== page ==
Since the shear wall is designed for the critical section at the base, it is expected that the lowest degree of flexural overdesign will be observed at that location. That being said, this approach also is designing each element being loaded to flexure, rather than just at the critical element at the base of the wall. This is where the difference in shear amplification comes from and will be circled back to further down.
After the flexural overdesign has been considered, the degree of potential shear amplification is compared to what the applied seismic loading would have been had RdRo = 1.3 to not overestimate potential ductility performance. In the case of Conventional Construction shear walls, this increases seismic loading by over 73% which can be thought of as the upper limit to degree at which shear forces can be amplified for any given element.
Again, since the flexural overdesign is evaluated at each floor, different degrees of amplification are seen, resulting in cases where shear is amplified to a larger magnitude further up the wall compared to the amplification at the critical section at the base. This is also seen in the following shear diagram (current as of Version 4.0 within MASS):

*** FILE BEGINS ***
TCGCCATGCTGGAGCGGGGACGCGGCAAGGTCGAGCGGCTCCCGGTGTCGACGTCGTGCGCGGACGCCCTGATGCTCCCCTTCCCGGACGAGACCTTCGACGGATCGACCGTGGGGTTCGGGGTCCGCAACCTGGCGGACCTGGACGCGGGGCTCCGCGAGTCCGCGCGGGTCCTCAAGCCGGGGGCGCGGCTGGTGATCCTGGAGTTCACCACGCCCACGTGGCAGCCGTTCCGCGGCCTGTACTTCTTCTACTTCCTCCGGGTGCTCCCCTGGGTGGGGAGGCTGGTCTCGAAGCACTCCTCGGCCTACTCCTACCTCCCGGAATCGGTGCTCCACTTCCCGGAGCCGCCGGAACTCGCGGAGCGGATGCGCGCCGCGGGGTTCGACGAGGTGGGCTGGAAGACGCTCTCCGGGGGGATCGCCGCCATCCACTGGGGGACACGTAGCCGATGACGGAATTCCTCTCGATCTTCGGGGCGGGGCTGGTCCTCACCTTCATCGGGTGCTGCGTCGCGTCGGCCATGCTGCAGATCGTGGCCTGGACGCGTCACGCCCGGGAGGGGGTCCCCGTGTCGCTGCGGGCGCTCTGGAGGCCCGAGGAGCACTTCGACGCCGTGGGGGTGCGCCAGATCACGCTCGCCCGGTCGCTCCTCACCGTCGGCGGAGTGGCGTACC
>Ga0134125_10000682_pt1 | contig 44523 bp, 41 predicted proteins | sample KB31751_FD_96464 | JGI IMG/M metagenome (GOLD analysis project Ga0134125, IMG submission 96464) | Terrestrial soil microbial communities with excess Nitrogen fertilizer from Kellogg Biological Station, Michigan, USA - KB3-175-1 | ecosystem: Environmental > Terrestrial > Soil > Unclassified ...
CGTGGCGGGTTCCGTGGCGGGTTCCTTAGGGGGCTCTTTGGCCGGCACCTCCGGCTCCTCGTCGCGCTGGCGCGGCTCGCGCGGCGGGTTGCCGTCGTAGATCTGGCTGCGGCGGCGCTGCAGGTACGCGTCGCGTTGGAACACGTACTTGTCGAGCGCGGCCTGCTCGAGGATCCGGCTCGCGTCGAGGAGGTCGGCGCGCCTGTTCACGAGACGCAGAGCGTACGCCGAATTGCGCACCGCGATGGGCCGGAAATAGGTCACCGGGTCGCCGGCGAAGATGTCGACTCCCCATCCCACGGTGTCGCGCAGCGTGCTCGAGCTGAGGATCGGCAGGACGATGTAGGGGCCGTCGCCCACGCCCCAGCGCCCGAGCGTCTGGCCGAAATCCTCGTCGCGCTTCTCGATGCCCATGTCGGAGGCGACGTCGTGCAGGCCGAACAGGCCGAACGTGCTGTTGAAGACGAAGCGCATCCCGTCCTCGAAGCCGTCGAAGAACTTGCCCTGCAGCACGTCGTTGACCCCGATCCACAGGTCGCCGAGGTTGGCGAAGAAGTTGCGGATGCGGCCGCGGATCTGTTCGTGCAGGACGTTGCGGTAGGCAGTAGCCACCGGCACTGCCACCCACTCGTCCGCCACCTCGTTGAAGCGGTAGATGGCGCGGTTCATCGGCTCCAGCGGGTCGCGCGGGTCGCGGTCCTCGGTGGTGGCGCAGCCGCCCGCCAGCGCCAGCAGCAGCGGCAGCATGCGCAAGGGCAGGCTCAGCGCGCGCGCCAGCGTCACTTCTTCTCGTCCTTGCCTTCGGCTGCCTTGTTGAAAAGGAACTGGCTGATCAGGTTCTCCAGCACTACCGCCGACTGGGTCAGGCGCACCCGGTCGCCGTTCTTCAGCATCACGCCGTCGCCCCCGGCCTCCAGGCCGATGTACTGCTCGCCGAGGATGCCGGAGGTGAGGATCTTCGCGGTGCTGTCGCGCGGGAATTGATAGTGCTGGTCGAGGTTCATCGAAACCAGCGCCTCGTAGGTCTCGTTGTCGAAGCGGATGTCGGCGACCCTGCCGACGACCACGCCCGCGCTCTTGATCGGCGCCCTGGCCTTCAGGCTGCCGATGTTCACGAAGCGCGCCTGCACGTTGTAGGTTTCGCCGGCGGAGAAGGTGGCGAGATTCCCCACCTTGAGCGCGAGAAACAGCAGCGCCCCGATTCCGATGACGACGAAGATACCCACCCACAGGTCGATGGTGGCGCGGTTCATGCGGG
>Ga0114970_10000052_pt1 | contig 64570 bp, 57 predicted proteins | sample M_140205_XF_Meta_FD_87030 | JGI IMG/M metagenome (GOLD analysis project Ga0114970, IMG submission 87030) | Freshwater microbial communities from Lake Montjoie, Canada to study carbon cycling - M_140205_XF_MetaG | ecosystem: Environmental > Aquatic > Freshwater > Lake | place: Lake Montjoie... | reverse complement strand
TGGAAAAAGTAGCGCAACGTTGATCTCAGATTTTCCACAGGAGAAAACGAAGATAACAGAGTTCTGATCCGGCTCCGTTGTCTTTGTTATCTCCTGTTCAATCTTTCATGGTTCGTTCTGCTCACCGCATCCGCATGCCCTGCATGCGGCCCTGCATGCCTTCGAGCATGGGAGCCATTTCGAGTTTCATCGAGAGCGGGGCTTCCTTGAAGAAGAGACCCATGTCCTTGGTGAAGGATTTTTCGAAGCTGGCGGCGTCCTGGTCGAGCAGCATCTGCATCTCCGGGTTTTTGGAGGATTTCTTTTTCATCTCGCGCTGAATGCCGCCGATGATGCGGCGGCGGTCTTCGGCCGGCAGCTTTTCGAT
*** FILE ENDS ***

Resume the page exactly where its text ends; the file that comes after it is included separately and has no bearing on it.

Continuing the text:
It is the opinion of the MASS technical support team that the approach and resulting amplification shown above is excessively conservative and there is no need to evaluate flexural overdesign at each element of a shear wall. The entire multi-storey assemblage can itself be classified as a single, continuous shear wall and as a result, this can be evaluated solely at the base.